6.7.2 Economic Inequality and Sharing Wealth

Politicians control enough levers of power in the Economic Dimension to increase the probability that all those who are economically active are adequately rewarded, whilst also catering for those who are unable to look after themselves – whether on a permanent or temporary basis.  Perfect equality of income and assets is unachievable and undesirable: people need to feel that they can improve their finances by hard work, as an incentive to create wealth (3.2.1), and it would create a sense of injustice if those who were idle received the same economic rewards.

Thomas Piketty’s best-selling book, Capital in the Twenty-First Century, drew attention to the historical tendency for economic inequality to increase.  It is a growing problem that is causing discontent, because it is not just virtuous hard work that has made some people so wealthy.  A BBC article, Thomas Piketty: The French economist US liberals love, explained how Piketty had shown why those who are already wealthy become more so…

“…because the rate of return on capital has been outpacing the rate of economic growth.  In layman’s terms, the rich are getting richer”.

People have now started to realise that the rich have bought themselves political influence to become even richer (6.4.5.3), so politicians are partly responsible for the unfairness.  And some wealthy politicians have shown a staggering degree of unawareness of the problems faced by those who are less fortunate, as exemplified by a New Statesman article: Ranked: every patronising Conservative cost-of-living crisis survival tip; the quotations include:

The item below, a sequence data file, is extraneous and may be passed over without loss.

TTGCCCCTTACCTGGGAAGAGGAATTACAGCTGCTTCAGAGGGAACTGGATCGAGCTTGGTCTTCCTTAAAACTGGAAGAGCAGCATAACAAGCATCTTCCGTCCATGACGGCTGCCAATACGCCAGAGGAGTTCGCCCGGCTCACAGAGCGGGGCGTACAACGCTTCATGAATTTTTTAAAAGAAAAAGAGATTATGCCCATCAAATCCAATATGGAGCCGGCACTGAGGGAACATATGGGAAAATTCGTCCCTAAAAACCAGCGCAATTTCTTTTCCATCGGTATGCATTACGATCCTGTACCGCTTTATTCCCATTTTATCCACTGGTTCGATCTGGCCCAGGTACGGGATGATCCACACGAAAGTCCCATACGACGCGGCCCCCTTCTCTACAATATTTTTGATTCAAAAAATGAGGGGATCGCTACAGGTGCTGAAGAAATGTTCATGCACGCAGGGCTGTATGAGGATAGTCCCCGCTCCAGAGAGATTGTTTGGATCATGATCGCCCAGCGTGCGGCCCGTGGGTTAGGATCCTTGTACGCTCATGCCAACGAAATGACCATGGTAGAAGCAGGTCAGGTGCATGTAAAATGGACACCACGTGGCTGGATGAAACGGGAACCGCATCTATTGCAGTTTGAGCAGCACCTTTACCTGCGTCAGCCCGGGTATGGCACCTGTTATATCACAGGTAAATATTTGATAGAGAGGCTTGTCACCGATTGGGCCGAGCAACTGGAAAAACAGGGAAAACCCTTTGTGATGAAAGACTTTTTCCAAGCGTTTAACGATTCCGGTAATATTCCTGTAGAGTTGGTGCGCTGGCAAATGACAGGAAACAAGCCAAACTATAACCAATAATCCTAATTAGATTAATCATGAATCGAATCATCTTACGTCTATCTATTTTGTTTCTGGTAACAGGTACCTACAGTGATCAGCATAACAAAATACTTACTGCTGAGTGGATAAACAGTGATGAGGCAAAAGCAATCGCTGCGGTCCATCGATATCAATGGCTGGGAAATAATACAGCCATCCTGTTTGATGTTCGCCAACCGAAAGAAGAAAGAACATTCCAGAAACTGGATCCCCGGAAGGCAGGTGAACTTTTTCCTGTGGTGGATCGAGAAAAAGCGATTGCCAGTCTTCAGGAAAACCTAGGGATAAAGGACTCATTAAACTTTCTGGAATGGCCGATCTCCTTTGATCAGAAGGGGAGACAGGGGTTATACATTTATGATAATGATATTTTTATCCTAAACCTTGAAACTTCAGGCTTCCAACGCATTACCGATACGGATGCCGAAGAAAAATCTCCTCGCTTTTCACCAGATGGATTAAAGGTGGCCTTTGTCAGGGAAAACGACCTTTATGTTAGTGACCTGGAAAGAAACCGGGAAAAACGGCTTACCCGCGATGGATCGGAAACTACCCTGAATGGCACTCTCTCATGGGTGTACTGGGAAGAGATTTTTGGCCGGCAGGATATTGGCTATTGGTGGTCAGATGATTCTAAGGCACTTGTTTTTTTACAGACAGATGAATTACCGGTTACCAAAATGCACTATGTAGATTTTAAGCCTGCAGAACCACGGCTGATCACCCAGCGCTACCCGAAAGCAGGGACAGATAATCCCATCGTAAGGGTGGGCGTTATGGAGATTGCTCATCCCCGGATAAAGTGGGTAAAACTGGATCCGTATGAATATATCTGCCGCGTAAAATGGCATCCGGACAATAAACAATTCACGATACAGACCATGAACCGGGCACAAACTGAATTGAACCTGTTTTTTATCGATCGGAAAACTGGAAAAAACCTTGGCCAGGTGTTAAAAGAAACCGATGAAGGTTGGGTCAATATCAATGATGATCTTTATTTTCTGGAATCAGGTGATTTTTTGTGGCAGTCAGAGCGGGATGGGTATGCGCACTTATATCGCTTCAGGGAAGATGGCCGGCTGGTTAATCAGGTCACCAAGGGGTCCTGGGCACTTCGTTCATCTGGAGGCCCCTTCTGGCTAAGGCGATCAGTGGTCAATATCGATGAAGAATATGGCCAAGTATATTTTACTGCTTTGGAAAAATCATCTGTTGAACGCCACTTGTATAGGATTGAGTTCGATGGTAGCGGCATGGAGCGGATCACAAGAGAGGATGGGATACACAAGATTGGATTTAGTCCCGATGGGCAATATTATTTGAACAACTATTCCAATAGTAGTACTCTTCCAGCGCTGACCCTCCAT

“Boris Johnson boasts that pensioners can keep warm on buses for free”,

“Kit Malthouse is finding his £115,000 salary “tricky””,

and “we should make more of our enormous back gardens”.

Clearly, none of those people had the faintest idea what it is like to be poor.  The Boris Johnson quotation came from a very revealing ITV interview, in which he showed his failure to understand the problem and his lack of credible solutions. The party was punished in local elections two days later, though, so he could see that it was becoming politically necessary to share wealth more fairly.

The following sub-sections explore the political aspects of inequality in more detail:

●  Individualists and collectivists differ (6.7.2.1) on whether inequality is a problem and, if so, what to do about it.  This is very evident in Britain and America, where economic inequality is higher than in most other countries.

●  Economic inequality causes social hardship and political discontent, in addition to the moral and economic reasons for wanting to reduce it (6.7.2.2).

●  The criteria for making political interventions differ according to levels of need, and can be considered both locally and globally (6.7.2.3).

●  There are several ways of redistributing wealth (6.7.2.4).

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This page is intended to form part of Edition 4 of the Patterns of Power series of books.  An archived copy of it is held at https://www.patternsofpower.org/edition04/672.htm.